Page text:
These strings come in a light gauge (0.012-0.054), which might not be the typical gauge used for blues; however, they can still deliver that same ‘sound’ that people associate with that style of music. These strings have brilliant intonation, great clarity of sound, and longevity of quality, all of which make them an excellent choice for your acoustic guitar.
These strings for Elixir are coated with their patented ‘nanoweb’ technology, which is ultra-thin, so strings feel like traditionally uncoated strings but are protected from common corrosive elements, which extends their tone life and makes them more resistant to breakage. They are constructed from an 80% copper, 20% zinc bronze alloy wire wrapped around a core wire, and anti-rust plated plain steel strings.
For blues style playing, you could use these strings in the extra light, custom light, or light gauges, depending on your personal preference. No matter which gauge you use, you can be assured that these strings will produce a fantastic sound that has a clear and bright tone and a vibrant and expressive presence.
These strings are an excellent choice for you, especially if you like playing fingerstyle blues. They are made of an 80/20 bronze wrap wire, a high-tensile core, and tin-plated plain steel strings, which gives them a bright tone with a softer sound and a mellow feel on the fingers while playing. The ends are wrapped with silk, which is intended to protect your guitar’s bridge plate and holes from the wear and tear of daily use.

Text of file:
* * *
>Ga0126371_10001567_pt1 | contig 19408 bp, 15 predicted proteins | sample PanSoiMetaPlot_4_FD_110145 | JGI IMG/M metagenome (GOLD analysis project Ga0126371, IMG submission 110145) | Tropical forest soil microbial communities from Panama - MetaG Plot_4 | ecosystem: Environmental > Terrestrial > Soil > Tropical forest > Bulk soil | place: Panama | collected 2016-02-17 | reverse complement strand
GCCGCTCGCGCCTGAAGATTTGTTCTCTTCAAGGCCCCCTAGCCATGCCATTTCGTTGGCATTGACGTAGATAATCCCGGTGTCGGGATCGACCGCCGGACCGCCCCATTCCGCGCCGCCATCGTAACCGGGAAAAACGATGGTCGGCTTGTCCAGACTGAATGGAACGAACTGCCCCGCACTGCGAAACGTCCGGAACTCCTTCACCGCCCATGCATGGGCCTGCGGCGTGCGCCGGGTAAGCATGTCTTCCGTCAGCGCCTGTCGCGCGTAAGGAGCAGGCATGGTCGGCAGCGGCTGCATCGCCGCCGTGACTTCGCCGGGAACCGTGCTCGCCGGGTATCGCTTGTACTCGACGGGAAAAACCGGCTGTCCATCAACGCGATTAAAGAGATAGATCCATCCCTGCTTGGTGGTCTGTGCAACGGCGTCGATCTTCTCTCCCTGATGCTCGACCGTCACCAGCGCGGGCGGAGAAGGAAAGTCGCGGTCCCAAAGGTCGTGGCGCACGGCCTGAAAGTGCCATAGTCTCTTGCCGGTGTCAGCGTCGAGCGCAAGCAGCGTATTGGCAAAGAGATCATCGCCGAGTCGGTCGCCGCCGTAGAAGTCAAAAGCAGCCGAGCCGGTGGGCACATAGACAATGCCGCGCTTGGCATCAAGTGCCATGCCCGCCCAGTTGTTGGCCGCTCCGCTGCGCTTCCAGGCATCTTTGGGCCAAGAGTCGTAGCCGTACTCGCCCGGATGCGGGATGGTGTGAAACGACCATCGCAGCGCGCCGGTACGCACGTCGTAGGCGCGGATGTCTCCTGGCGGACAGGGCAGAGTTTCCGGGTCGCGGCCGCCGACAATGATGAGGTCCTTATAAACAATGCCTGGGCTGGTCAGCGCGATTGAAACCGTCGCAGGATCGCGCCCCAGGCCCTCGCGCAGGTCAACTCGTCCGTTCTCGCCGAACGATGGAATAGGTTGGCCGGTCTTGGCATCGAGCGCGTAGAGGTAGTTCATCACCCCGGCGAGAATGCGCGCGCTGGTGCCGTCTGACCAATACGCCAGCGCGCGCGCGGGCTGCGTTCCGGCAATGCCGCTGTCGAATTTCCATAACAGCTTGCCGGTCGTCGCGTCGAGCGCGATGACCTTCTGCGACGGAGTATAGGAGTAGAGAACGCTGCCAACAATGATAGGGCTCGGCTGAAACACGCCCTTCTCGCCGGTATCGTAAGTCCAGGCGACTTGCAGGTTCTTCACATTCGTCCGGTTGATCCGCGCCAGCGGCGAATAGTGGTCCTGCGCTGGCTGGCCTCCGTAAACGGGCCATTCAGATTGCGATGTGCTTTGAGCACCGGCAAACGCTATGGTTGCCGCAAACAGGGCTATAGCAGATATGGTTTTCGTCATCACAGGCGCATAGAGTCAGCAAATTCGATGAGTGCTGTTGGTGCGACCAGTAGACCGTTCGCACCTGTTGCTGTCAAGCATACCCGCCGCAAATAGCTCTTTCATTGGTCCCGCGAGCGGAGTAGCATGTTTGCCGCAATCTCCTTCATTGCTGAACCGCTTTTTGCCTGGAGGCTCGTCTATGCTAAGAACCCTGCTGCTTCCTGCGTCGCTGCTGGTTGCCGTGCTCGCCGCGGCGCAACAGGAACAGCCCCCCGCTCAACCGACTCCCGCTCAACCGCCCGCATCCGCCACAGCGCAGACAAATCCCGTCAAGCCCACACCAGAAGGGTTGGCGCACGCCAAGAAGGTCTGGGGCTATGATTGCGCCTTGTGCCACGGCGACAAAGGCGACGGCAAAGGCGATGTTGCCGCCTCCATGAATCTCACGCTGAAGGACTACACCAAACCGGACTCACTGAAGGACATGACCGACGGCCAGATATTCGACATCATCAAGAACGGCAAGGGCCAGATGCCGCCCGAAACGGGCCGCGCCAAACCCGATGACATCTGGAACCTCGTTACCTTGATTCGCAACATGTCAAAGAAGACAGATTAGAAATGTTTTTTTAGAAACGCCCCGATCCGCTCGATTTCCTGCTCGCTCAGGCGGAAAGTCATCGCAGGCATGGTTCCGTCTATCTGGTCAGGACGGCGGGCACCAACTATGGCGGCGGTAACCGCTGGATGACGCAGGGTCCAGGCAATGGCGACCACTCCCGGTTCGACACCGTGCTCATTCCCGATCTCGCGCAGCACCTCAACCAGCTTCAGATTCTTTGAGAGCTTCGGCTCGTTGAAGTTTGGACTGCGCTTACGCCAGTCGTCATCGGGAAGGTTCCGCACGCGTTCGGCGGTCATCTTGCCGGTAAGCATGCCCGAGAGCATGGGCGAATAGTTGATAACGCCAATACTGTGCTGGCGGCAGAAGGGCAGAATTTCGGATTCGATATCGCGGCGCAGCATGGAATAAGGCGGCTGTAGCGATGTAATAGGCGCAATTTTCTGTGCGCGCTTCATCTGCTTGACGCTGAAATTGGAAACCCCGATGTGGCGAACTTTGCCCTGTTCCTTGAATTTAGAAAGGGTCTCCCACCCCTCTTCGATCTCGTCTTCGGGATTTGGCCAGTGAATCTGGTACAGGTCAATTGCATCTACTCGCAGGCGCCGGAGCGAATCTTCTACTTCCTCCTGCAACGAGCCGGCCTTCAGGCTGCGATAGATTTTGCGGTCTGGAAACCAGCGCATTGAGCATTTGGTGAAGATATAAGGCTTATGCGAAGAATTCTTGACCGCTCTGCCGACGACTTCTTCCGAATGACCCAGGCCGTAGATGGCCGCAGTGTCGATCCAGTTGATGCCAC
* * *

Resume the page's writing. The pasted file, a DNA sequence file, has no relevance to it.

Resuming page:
This set of strings has an extra light gauge rating (0.010-0.047), which is the preferred gauge range for most blues players. However, this does not mean that they are not as strong as strings with a higher gauge; in fact, these strings are just as strong. They are made from high-quality materials and offer consistently good playability and excellent tuning stability, so there’s no need to worry about being extra careful when playing on these strings.
Finding the right strings for your guitar and preferred playing style can be difficult, especially considering the massive amounts of different strings on the market nowadays. But hopefully, by giving you a few tips about the factors you should consider in your decision-making, we will have helped make things easier for you.
And if you’re not sure which strings are reliable, the list we have compiled should help you get an idea of the kinds of strings that work well for a blues style of playing. In any event, good luck picking out your new acoustic blues guitar strings!